Once we have our account ids, I create a duplicate set of ids to contain all the accounts we'll ignore. Later we'll remove matched accounts from this set. Next we query contacts with the two lead types in question, and define another list of contacts for those who are remaining after the first pass. Final piece of the initialization code, we define a map of accounts so that we can keep track of what accounts have already been matched.

Then we run the first pass over the contacts. If a contact does not match 'ABC', then it's skipped, and added to the list of remaining contacts (for the second pass). If it does match, then it checks to see if the account has already been flagged for updating, and if not, flags it to update the Type to Type1.

Then we perform a second pass over the remaining contacts. Because the query only included 'ABC' and 'DEF', we know these are all 'DEF'. So every first occurrence of an account id flags the account to update to 'Type2'.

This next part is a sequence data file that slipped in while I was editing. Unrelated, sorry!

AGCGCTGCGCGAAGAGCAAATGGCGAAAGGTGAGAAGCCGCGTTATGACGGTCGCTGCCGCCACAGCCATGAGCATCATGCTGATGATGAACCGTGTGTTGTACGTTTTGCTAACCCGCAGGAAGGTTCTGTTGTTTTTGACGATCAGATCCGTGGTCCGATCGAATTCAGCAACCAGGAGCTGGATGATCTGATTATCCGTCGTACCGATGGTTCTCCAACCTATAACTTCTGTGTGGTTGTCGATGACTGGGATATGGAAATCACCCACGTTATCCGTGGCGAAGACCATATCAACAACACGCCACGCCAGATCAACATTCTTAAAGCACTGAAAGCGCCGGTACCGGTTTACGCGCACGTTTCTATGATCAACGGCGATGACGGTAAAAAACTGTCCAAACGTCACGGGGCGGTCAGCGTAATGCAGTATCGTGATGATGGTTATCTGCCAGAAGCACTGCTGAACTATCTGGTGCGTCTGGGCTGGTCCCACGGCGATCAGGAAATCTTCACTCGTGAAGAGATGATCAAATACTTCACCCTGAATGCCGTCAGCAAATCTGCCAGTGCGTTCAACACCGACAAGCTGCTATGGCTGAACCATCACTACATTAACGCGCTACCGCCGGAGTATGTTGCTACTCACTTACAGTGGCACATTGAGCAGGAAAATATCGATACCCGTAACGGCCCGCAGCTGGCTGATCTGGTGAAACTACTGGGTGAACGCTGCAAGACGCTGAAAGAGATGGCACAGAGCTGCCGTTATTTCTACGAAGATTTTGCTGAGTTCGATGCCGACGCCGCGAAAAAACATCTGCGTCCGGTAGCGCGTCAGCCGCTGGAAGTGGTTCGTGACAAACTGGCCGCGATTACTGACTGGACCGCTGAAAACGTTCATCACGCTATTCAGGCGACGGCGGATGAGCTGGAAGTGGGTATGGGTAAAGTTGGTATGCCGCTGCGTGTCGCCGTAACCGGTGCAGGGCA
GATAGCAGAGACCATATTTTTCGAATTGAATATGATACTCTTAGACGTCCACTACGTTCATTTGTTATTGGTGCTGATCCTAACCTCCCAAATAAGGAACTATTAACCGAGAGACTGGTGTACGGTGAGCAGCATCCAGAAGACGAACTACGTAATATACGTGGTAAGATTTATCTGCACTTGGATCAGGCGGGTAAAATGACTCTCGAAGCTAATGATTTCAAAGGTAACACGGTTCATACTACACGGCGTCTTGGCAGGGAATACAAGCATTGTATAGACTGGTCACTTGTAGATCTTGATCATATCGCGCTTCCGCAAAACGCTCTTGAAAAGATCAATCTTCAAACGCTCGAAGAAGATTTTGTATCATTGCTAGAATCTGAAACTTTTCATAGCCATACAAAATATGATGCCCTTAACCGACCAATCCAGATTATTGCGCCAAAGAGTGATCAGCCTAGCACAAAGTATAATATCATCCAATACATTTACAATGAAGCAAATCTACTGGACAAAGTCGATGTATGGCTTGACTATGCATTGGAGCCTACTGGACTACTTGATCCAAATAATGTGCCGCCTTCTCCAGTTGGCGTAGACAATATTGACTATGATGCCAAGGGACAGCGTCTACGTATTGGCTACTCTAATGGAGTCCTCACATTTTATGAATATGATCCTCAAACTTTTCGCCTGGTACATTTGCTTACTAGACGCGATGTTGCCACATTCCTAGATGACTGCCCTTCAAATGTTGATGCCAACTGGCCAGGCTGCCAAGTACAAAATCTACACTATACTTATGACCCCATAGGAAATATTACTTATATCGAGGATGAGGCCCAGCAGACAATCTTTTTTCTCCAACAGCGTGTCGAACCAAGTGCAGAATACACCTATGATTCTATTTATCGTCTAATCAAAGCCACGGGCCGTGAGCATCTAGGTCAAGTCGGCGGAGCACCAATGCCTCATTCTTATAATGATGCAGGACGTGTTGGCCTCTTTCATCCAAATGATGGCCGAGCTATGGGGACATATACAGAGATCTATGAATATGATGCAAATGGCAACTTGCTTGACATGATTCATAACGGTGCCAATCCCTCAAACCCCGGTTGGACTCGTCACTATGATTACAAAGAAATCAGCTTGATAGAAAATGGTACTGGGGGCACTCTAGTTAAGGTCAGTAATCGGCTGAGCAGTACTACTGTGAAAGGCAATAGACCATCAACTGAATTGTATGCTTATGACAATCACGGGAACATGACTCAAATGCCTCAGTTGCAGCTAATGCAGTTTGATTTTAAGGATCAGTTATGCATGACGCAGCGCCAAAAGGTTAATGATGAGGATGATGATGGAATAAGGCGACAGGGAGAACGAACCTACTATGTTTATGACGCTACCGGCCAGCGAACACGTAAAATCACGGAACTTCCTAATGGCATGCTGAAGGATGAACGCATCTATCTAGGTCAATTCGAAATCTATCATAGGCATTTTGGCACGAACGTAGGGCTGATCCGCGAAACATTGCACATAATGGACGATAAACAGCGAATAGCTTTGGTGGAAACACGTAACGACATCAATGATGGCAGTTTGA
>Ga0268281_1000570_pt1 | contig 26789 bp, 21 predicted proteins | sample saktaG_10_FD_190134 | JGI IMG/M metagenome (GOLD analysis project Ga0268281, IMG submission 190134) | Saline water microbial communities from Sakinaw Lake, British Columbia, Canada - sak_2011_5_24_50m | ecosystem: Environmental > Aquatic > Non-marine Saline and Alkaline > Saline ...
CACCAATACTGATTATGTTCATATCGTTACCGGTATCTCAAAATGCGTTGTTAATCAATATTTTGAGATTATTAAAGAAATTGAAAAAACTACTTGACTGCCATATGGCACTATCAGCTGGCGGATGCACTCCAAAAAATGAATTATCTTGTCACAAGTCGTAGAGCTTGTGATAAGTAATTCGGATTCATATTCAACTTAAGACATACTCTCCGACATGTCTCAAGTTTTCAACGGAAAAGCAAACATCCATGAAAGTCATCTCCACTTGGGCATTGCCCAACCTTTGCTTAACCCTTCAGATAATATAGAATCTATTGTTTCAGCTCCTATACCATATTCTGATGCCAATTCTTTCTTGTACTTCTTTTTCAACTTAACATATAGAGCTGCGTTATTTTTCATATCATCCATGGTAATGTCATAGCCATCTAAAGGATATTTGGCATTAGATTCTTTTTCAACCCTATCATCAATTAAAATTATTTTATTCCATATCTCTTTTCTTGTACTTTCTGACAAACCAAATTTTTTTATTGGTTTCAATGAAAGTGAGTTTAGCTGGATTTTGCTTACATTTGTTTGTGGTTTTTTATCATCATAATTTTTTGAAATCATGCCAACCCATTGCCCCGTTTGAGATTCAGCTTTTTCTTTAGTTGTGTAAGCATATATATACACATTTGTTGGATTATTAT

Finally, we determine which account ids were pulled, which did not find a matching contact. These need to be ignored in the next pass of the scheduled job, so these are flagged to set the Ignore_Type_Update__c to true. Then, assuming any accounts were found by the job, it updates them.

  • Lol no not for homework. So I can't seme to get it to run. "Method does not exist or incorrect signature: void has(Id) from the type Map&lt;Id,Account&gt;" "for (Contact Con : Rems) { Id AccId = Con.AccountId; if (!UpdateAccounts.has(AccId)) UpdateAccounts.put(AccId, new Account( Id = AccId, Type = 'Partner' )); }"
    – Justin
    Apr 2, 2021 at 13:12
  • Mixing up my languages lol (.has is JavaScript). Updated answer to use "containsKey". There may be other compilation issues; I typed that without recreating in my orgs Apr 2, 2021 at 14:08